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Simultaneous microvascular decompression for trigeminal neuralgia and hemifacial spasm involving a dolichoectatic vertebral artery in an elderly patient: illustrative case

Neelan J. Marianayagam, Hanya M. Qureshi, Sagar Vasandani, Shaurey Vetsa, Muhammad Jalal, Kun Wu, and Jennifer Moliterno


Hyperactive cranial neuropathies refractory to medical management can often be debilitating to patients. While microvascular decompression (MVD) surgery can provide relief to such patients when an aberrant vessel is compressing the root entry zone (REZ) of the nerve, the arteries of elderly patients over 65 years of age can be less amenable to manipulation because of calcifications and other morphological changes. A dolichoectatic vertebral artery (DVA), in fact, can lead to multiple cranial neuropathies; therefore, a strategy for MVDs in elderly patients is useful.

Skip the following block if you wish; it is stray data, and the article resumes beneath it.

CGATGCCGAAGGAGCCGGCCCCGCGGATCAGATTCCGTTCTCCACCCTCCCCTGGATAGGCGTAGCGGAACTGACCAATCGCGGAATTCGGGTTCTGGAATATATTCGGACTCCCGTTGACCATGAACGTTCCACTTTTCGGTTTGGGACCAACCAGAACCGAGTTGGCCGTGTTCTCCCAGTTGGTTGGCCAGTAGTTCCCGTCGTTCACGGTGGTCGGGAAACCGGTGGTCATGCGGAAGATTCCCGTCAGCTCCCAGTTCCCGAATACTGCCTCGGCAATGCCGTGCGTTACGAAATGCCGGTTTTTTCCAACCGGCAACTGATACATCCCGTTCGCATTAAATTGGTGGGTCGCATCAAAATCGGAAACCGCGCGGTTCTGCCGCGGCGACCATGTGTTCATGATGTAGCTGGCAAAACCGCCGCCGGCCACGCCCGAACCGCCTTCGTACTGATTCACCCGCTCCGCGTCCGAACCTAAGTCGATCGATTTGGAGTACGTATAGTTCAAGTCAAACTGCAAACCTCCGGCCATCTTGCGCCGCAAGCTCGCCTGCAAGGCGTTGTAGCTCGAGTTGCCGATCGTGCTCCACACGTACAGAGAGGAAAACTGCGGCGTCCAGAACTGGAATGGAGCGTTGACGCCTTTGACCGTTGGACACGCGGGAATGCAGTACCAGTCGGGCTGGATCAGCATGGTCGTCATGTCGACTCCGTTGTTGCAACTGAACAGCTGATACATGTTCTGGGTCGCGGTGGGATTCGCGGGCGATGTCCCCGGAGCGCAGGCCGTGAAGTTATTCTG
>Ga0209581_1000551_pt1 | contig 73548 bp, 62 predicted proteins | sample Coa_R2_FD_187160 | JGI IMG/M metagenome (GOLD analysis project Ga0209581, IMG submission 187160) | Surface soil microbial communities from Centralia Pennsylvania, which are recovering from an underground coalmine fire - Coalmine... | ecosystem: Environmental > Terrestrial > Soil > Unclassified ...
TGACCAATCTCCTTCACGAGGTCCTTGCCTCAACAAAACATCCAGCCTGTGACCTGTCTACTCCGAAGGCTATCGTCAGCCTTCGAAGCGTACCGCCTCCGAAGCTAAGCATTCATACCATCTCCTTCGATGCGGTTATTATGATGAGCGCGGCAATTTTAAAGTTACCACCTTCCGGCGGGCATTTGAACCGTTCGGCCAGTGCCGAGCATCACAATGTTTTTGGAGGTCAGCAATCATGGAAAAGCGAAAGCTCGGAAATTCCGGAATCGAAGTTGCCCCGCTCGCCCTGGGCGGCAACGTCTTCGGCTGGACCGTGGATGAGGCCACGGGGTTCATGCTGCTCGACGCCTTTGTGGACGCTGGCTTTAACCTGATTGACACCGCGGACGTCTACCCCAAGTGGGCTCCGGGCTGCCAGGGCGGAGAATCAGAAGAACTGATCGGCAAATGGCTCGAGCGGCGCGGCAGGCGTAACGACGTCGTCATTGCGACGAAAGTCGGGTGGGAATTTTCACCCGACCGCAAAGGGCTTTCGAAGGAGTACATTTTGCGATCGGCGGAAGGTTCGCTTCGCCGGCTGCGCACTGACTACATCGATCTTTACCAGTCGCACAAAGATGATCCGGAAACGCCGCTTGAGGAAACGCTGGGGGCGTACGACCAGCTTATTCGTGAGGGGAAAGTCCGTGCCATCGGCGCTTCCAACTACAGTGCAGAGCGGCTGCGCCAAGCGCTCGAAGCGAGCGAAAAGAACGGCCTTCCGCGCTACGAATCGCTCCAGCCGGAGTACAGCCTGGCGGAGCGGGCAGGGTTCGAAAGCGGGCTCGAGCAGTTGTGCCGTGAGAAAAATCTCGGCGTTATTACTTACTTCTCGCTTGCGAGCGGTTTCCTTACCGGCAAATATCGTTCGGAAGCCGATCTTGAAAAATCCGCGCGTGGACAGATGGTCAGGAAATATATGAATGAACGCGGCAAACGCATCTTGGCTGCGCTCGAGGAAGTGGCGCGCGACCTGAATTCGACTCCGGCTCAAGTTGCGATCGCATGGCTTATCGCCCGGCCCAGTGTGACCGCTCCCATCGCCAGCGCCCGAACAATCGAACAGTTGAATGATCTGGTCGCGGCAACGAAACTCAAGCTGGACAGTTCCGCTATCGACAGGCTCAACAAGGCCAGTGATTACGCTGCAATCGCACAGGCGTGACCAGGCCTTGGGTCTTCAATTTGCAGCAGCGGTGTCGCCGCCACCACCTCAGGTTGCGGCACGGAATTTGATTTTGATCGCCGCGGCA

A 76-year-old man presented with medically refractory trigeminal neuralgia (TN) and hemifacial spasm (HFS). A DVA was the conflicting vessel at the left REZs of the trigeminal and facial nerves. The authors performed a retrosigmoid craniotomy for MVD of the DVA with Teflon padding at both REZs in approximately 1 hour of operative time. The patient was free of facial pain and spasm immediately after surgery and at follow-up.


The authors described the case of an elderly patient with both TN and HFS caused by compression of a DVA. Simultaneous MVD with Teflon padding at both REZs provided symptomatic relief with limited surgical time. This can be a particularly useful and straightforward surgical strategy in the elderly population.